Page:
Under the policy, all women and girls are mandated to fill out a detailed form providing personal information, reasons and previous history of traveling without a male guardian. Those who refuse to complete or submit the form are denied exit.
“Not only is this policy discriminatory, but it also restricts the freedom of movement of women and girls, including students who leave the country to study abroad,” the experts said in a statement.
Defenders got intimidation
The experts voiced their deep concern about the negative impact of the discriminatory procedure on the fundamental rights and freedoms of women and girls “in contradiction with Libya’s international and national obligations on non-discrimination, equality and the right to privacy.”
They were also concerned about reported attempts by the Libyan Internal Security Agency (ISA) to intimidate human rights defenders, including women, who have spoken out against these policies.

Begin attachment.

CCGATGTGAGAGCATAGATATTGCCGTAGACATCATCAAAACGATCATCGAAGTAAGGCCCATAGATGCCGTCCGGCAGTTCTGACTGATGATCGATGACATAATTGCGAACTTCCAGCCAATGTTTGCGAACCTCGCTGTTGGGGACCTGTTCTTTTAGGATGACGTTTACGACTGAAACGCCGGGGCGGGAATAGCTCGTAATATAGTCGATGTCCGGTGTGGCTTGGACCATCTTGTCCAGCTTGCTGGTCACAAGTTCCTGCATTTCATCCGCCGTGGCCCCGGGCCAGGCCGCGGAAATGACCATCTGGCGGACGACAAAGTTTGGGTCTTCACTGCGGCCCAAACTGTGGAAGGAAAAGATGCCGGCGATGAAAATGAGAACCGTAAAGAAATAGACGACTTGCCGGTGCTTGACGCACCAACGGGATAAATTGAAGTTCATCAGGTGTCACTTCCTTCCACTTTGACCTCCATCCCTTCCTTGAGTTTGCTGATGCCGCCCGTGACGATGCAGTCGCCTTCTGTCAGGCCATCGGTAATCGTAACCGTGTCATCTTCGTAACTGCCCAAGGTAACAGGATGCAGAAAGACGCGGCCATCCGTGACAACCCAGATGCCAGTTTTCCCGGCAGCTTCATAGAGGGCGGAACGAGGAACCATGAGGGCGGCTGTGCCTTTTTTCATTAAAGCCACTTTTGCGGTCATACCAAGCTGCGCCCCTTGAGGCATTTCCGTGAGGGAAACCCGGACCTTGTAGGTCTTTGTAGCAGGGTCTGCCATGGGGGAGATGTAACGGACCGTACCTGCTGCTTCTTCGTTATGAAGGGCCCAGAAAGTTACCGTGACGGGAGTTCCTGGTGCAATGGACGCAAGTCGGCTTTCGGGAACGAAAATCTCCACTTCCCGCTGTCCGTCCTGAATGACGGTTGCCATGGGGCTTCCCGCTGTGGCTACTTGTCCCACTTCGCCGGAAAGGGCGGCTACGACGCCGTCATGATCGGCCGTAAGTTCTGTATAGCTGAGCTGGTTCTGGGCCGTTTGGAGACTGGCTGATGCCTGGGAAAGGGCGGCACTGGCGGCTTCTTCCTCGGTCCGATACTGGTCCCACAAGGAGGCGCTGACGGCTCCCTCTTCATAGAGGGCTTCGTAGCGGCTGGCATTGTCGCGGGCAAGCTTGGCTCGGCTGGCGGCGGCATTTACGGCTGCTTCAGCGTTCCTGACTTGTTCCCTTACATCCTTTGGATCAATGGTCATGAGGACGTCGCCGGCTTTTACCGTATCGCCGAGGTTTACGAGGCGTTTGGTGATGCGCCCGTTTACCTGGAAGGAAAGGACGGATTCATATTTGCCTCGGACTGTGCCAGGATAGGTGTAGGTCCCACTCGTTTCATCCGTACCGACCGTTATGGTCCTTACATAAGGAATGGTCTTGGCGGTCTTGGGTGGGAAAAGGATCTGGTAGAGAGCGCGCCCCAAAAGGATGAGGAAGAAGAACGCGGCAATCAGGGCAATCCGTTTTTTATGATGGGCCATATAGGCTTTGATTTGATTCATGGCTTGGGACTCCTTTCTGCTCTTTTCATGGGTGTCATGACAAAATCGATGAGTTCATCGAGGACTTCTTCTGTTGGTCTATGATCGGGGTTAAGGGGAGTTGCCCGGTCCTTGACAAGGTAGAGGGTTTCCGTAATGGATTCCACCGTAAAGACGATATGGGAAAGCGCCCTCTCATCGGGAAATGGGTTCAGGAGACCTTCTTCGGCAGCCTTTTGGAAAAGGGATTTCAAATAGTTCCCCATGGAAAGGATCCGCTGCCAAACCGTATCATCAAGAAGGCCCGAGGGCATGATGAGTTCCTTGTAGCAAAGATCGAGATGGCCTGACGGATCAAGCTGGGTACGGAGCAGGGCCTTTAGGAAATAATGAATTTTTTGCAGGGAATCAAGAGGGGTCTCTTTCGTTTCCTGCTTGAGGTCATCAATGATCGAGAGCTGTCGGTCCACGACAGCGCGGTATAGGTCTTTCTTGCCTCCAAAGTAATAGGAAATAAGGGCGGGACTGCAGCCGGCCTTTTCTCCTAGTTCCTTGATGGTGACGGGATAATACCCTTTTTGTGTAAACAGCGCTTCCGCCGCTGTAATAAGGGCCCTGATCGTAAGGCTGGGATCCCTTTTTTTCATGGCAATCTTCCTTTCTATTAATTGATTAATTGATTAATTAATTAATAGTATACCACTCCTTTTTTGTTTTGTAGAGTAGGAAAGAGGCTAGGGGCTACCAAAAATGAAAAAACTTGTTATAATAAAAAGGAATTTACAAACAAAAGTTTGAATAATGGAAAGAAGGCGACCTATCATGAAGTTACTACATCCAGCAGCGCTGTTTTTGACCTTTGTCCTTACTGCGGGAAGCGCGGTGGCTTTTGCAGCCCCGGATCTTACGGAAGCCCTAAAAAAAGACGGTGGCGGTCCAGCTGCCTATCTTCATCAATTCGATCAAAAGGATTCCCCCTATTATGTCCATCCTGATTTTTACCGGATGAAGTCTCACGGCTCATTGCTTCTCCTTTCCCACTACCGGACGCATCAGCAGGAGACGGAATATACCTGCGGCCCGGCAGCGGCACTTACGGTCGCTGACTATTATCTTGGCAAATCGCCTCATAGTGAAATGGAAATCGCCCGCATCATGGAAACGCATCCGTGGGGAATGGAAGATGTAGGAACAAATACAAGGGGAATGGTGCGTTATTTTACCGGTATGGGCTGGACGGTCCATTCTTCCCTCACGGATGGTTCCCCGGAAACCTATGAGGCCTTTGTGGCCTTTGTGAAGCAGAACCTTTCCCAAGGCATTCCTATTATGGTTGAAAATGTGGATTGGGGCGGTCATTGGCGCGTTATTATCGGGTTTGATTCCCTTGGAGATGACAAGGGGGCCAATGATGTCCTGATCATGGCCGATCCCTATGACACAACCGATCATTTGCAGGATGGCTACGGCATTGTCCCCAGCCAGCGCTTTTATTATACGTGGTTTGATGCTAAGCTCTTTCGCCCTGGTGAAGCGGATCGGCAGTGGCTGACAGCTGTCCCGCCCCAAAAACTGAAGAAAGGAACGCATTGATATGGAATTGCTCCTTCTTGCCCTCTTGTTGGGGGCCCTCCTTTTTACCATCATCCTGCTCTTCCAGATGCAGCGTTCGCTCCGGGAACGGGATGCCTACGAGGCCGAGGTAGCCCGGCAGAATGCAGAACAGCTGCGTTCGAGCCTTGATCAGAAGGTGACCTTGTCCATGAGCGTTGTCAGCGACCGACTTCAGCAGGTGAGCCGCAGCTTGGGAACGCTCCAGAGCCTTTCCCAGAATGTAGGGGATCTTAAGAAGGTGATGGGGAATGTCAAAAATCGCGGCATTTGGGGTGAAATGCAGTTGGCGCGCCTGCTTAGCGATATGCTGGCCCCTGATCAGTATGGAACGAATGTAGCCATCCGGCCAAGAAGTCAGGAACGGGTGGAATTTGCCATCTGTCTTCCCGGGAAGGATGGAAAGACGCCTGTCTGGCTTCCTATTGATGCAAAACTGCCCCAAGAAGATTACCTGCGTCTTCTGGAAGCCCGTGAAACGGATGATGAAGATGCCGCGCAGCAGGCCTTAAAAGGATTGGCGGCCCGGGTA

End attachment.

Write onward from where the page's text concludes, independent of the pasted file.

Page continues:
Calling on authorities
The experts urged the authorities to withdraw this discriminatory requirement, and to prevent all intimidation, harassment and attacks against women and human rights defenders who have protested against the policy.
“The restriction marks a further erosion of the rights of women and girls in Libya and sends the wrong signal,” they said. “Women’s equality and dignity must be ensured.”
The experts who issued the statement were appointed by the UN Human Rights Council in Geneva.
They are not UN staff and are not paid for their work.